Looking For Joy

by Siroos Pasdar, age 10
Looking For Joy Siroos is from New York City and is ten years old. Siroos loves to write just as much as he likes to read and do math. His favorite sports are basketball, soccer, and tennis. He is excited to share his story with you.

“One night, one cursed night, the boy Jack was reading in his room when the smell of his grandma’s brownies replaced the plain old airy smell. Just a month before, his pops died.”

Chapter One: A Book

One night, one cursed night, the boy Jack was reading in his room when the smell of his grandma’s brownies replaced the plain old airy smell. Just a month before, his pops died. Later on, feelings still carried through the tragedy. One day, the day this all triggered, his mom came up to him, tears came dripping down her face. “Son,” she took a heavy sigh, “Pops died.” That was it. Those were the only three words she said before walking out the door. In memory of him. He was buried in the graveyard across the street from Jack’s house. Every night, Jack would view the picture of Pops that he placed under his pillow. Tears would roll down his cheeks just like his mother when she told him about Pops’ death. But this night, this night felt different for him. Winds howled at the milky white moon and blew through the dark, lonely streets in a hurry. Clouds started to group together. The sky grew darker as he kept reading.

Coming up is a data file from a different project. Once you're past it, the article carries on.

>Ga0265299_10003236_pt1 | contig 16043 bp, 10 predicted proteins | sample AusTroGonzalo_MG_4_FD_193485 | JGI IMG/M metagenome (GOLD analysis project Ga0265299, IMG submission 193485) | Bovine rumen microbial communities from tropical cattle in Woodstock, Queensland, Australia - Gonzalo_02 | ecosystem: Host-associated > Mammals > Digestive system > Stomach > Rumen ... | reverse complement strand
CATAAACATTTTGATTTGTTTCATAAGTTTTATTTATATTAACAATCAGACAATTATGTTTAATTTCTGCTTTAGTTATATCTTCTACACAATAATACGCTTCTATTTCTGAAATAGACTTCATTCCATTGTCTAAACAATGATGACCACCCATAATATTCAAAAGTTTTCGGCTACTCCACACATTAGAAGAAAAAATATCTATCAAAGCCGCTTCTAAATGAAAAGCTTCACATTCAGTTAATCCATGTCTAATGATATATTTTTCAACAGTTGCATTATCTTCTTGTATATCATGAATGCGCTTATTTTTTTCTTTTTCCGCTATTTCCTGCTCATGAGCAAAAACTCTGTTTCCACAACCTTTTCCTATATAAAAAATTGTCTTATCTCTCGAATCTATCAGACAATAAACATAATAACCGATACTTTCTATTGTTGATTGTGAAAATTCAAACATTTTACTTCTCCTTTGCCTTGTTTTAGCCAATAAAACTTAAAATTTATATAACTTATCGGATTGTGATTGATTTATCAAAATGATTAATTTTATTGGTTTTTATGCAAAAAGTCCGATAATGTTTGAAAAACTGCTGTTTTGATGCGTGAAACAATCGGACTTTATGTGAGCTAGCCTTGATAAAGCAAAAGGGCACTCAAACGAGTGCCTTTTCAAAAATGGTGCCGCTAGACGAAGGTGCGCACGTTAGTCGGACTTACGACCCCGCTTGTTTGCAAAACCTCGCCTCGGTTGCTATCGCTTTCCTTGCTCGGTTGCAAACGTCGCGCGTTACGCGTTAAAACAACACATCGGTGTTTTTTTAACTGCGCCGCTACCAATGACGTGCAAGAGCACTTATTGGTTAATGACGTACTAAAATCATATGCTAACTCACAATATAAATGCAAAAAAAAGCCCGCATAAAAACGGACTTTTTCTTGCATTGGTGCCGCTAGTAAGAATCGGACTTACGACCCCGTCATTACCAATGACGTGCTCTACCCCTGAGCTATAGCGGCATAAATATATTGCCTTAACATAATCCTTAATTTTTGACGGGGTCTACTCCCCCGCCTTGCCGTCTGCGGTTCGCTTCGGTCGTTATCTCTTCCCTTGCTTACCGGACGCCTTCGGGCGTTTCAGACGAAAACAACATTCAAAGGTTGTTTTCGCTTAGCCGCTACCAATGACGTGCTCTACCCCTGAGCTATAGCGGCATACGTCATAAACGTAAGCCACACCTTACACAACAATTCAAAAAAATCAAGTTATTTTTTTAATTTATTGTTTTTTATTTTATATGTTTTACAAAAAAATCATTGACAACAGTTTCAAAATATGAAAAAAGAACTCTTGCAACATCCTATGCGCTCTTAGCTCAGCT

He thought and thought. There were some hmms and ahhs then an aha! He discovered the thing behind all this. Jack thought about this for a long time. The winds continued to howl, followed by the lightning striking out of anger. Jack yawned, and as he did that he put his book away and into bed he went. He tucked the covers on in one swift move and fell dead.